Practical Economics


Bernanke Taking His Case to the People

Jerome Idaszak

As inflation hawks and others peck at the Fed’s easy money policy, its chief is mounting an unusual defense.



He’s been on 60 Minutes twice, a town hall meeting in Kansas City, Mo., that aired on cable television, and in early February he’ll answer questions at a National Press Club luncheon. Not a surprising schedule for a federal policymaker -- unless that policymaker happens to be chairman of the usually reserved central bank. Unlike his predecessors, Federal Reserve Chairman Ben Bernanke is going public in an effort to explain the Fed’s actions to national audiences and to assuage fears of inflation down the road.

Brief policy statements from the rate-setting Federal Open Market Committee used to be the norm -- the principal source of clues for Fed watchers eager to discern the future direction of interest rates. With little more to go on, the bond market plus legions of bankers, economists and others parsed phrases and pored over every word of the Fed’s carefully considered prepared statements. Few others paid much attention to the workings of the central bank. But the extraordinary events of the past three years and the Fed’s reactions to them have pushed it and its chief into the public spotlight.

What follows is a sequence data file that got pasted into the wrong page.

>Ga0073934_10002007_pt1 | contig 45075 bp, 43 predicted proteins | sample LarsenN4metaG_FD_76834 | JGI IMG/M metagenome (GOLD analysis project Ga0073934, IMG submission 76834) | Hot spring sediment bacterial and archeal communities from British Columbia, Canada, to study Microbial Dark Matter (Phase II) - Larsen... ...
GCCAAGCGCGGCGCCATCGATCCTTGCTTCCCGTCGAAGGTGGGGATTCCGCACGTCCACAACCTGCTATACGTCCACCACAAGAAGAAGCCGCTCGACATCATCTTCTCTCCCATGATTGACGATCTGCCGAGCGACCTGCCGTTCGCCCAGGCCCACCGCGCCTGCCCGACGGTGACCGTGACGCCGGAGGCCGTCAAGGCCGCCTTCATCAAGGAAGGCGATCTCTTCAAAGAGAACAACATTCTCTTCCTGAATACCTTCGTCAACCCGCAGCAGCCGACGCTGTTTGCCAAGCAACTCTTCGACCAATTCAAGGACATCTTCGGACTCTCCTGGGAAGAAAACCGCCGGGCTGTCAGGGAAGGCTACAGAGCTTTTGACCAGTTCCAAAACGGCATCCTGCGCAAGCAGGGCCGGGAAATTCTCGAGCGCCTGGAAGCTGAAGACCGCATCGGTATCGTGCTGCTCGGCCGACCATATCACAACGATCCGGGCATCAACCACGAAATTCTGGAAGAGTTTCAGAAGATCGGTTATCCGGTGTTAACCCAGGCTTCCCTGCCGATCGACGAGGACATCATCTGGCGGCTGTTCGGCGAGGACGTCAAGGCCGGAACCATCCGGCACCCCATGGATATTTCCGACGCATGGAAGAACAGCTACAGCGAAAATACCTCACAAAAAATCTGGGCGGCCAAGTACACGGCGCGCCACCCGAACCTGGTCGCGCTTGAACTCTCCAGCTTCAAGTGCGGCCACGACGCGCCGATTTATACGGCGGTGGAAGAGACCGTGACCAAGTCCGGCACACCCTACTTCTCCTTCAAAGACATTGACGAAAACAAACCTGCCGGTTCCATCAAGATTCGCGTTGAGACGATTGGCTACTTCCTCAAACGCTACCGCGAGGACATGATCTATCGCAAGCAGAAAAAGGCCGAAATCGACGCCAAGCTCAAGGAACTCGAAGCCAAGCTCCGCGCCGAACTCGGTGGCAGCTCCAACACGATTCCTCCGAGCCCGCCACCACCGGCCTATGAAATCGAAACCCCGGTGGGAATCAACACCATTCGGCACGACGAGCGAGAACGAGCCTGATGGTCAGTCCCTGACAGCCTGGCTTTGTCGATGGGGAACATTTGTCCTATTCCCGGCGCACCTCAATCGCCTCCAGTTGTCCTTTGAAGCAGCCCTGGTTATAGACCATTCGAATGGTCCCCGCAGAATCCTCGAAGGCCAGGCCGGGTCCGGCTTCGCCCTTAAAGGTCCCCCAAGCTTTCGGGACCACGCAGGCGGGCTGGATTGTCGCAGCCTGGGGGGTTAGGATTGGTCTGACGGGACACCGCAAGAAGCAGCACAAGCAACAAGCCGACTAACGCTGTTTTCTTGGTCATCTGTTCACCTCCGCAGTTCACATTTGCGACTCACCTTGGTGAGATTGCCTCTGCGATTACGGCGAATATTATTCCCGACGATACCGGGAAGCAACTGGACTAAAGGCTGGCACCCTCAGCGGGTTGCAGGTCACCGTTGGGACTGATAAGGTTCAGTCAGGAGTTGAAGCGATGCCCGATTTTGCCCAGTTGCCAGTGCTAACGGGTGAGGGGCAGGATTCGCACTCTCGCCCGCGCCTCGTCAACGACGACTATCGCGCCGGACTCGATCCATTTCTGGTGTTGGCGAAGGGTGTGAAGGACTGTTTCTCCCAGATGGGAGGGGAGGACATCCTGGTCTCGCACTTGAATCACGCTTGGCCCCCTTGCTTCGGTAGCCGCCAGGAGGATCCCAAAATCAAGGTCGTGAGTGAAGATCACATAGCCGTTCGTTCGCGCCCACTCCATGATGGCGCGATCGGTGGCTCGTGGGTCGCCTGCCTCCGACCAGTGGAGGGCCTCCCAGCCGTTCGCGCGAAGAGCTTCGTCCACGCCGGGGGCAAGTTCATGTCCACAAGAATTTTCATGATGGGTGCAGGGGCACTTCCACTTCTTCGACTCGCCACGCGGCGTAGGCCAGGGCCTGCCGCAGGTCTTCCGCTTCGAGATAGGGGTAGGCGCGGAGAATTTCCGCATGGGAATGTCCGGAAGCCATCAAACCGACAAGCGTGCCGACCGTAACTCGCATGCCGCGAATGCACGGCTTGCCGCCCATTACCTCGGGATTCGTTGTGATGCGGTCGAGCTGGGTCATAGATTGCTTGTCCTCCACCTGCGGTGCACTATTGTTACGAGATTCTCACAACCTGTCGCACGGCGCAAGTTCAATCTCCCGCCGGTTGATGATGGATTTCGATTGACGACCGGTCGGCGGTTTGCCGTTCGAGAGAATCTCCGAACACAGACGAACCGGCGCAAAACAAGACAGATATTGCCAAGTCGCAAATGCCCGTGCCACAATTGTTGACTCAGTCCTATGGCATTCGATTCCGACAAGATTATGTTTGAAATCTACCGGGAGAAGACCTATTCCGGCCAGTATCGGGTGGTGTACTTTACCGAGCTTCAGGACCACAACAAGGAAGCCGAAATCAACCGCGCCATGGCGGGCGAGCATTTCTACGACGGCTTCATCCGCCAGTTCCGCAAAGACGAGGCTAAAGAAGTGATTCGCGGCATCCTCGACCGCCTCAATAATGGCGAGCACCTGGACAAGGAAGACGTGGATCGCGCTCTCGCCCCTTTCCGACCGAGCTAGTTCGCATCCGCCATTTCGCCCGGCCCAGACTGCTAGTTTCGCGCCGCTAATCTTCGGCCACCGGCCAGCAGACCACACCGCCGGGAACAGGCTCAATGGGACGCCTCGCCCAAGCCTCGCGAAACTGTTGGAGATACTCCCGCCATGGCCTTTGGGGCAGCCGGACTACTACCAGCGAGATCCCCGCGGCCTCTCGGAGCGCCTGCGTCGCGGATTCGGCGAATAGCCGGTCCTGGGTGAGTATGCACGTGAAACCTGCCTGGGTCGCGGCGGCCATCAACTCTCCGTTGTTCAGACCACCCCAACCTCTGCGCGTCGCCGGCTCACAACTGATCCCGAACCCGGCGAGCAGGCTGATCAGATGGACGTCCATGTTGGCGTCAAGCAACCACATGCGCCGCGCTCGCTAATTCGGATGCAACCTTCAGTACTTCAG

Critics say that the Fed is printing money -- with disastrous consequences likely -- and that Bernanke is exercising power as no previous central bank chief has done. Usually, the head of the Fed would reply to such criticism in a forum dominated by Fed cognoscenti, bankers and businesspeople -- if he replied at all.



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